Lets face it the hole is a small target, too small, and you need to think BIG. Work on your basic putting setup and alignment to a range bucket or towel from 10 feet away. Your successes will improve… and so will your confidence in your putting. With this approach, you can start trusting your putting stroke again and your yips should go away. Once you become more confident with your fundamentals, and you have successfully re-booted your putting stroke using the larger target… slowly work your way down to the hole again.
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The number one reason why amateurs miss short putts is deceleration. This symptom can creep up in many parts of your game, especially with chipping and putting. If you notice yourself stubbing chips and putts, or have trouble making all your short putts, I would bet you’re decelerating into impact.
I cannot stress enough the importance of acceleration when putting – not doing so can be deadly. Ensuring you accelerate into impact will help your short game tremendously. You will longer have to worry about short putts or the occasional stub, because if you follow-through, the ball has nowhere to go but forward. On the other hand, you have to be careful. If you start over-thinking things and try to steer your shots, the deceleration bug can creep in, and you’re game will suffer accordingly. Deceleration in many cases leads to the dreaded yips.
I use this simple drill to encourage an accelerating stroke on the putting green. Simply putt to a hole about 5-10 feet away, but place a headcover / ball / range bucket in the way of your backswing to keep it short. This forces you to accelerate into the ball and the results are immediate.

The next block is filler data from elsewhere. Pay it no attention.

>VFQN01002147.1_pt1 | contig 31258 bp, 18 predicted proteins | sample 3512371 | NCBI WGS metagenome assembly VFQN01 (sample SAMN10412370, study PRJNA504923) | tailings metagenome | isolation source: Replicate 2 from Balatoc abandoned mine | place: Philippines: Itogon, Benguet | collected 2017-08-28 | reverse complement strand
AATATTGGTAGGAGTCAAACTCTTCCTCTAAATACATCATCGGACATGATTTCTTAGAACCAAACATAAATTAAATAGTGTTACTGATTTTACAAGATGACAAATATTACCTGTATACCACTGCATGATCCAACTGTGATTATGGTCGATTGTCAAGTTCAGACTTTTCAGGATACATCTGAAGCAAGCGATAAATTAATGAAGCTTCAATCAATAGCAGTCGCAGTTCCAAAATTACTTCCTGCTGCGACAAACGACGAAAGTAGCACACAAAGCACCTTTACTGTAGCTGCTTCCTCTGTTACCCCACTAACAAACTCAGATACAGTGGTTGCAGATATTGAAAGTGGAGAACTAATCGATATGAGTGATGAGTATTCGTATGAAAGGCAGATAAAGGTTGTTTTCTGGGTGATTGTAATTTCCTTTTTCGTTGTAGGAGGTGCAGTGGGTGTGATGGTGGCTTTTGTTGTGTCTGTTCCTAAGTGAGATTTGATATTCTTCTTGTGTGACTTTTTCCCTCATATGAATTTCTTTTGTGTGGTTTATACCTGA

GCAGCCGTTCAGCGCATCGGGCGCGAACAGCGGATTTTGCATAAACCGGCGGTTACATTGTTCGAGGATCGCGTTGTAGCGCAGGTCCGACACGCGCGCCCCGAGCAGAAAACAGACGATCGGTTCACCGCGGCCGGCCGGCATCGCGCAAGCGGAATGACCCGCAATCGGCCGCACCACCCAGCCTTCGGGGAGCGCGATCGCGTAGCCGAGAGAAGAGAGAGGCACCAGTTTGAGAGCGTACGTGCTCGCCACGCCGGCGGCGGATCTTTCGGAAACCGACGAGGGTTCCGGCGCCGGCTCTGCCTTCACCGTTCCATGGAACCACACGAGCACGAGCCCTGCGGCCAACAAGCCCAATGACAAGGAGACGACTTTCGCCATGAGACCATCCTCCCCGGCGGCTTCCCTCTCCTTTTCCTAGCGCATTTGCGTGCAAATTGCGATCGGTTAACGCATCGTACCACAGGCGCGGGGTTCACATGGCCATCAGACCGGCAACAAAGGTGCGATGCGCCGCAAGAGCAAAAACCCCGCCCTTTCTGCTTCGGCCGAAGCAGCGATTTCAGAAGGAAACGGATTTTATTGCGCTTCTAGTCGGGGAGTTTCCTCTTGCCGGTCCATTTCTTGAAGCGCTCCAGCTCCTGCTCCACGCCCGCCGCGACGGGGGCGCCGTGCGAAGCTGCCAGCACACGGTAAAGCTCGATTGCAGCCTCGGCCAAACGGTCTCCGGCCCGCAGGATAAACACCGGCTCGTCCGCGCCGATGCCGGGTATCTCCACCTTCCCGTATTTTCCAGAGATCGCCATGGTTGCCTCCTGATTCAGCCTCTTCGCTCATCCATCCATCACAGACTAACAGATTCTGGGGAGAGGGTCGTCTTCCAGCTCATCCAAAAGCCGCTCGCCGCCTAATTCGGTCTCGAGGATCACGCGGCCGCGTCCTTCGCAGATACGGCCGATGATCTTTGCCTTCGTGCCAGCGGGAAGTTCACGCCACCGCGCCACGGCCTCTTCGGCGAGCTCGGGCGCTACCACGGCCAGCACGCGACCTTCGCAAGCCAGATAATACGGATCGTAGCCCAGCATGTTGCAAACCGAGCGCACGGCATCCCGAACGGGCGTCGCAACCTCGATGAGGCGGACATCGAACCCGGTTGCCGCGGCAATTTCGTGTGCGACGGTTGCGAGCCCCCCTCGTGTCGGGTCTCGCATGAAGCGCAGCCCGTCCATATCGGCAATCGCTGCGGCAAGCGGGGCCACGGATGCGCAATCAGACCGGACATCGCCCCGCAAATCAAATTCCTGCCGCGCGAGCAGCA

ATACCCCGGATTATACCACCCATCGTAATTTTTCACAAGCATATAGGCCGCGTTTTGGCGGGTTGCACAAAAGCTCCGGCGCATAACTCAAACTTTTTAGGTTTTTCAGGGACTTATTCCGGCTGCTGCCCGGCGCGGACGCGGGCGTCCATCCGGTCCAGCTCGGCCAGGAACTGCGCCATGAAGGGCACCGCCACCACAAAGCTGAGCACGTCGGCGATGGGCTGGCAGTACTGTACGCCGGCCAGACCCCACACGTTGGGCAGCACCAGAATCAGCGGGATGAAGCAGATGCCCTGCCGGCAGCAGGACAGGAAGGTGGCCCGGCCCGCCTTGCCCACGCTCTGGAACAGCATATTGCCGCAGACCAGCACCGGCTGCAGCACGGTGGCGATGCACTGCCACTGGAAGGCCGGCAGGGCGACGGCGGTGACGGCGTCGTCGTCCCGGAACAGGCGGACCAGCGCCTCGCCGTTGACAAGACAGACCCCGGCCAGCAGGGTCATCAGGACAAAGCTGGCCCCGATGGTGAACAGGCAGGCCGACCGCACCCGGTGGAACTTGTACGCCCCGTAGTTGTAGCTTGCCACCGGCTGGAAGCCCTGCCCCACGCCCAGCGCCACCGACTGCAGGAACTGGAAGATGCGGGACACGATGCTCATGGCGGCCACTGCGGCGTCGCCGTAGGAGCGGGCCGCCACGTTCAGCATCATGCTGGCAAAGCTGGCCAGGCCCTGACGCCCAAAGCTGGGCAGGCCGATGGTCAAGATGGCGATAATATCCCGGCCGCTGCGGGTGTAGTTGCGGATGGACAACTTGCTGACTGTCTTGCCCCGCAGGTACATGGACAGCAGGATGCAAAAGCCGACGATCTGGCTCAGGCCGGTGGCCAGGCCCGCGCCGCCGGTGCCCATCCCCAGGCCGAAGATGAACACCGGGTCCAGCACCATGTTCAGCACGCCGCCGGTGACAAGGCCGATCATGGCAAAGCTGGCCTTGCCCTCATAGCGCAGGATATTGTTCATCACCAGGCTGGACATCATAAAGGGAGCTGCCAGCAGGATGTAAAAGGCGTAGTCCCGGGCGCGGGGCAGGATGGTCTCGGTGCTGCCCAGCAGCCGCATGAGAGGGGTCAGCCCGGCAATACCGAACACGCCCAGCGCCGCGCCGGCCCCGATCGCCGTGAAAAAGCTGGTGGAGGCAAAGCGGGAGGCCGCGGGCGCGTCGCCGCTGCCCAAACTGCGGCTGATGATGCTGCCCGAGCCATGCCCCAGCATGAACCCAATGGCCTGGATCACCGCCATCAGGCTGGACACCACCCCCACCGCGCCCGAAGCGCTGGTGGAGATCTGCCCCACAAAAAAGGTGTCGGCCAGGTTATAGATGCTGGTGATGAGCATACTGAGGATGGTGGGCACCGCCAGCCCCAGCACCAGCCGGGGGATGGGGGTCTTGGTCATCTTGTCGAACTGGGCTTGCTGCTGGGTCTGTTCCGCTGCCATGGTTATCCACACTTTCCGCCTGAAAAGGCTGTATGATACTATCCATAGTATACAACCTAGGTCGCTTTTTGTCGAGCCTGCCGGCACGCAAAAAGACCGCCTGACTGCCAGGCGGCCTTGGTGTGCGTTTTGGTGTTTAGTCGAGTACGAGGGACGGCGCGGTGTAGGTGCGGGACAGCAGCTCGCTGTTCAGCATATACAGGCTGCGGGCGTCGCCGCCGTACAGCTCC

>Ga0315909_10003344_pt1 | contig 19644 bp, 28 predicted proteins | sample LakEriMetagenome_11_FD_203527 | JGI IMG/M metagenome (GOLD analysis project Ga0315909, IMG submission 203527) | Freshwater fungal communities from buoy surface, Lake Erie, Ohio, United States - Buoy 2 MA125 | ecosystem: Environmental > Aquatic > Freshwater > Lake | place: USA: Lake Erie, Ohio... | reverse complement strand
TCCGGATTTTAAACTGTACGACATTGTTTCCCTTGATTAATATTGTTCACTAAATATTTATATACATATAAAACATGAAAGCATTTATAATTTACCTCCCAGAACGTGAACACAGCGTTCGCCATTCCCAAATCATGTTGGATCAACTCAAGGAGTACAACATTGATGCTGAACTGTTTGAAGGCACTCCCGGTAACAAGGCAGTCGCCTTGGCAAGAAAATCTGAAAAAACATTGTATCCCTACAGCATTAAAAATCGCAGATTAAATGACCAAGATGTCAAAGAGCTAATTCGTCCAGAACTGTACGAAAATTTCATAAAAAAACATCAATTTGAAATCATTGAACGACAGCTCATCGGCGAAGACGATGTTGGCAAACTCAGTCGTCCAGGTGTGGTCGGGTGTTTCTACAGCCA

I would recommend everyone try this drill, because sometime spotting that you are decelerating is difficult. Don’t miss it!
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In putting, there are very few similarities from one player to the next. This is because putting is all about ‘feel’. Some players have good feel around the greens; others don’t. For those who have trouble, being able to see the line of the putt, the subtle breaks and path towards the hole can be very beneficial. Instead of having to imagine the line, you can now see the line.
To help provide this visual feedback, try putting in the early morning dew. It is a great way to develop a visual sense of how a putt breaks. With some practice you can begin to develop a better sense of the ‘feel’ of each putt. After hitting some putts in the dew and taking a look at the break trails of each, a 25 foot putt never looked so easy.
Give it a try!
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I was teaching a student last week, and was asked this question. My answer was simple – “there is no perfect putting grip”. As long you incorporate some basic grip fundamentals, your putting grip can be as unique as your swing. This fact is proven on tour, where you will see a multitude of different grips being employed.
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A forward press is a swing technique many golfers use to initiate there stroke. Most commonly seen in chipping and putting, it’s a simple movement of the hands towards the target before a stroke starts. The question is, is this a good or bad habit?
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Quite often I see players who suffer from unwanted body movements throughout their putting stroke. This fault leads to missed putts of all distances, often caused by the face angle of the putter being either open or closed at impact.
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We all know golf is very much a mental game. The brain has a profound effect on the results of each and every one of our shots. A fine example is to look more closely at a common problem like the yips. If you don't already know, the yips are involuntary wrist and arm twitches right before impact, which can affect anything from chipping to those three footers impossible. Read More →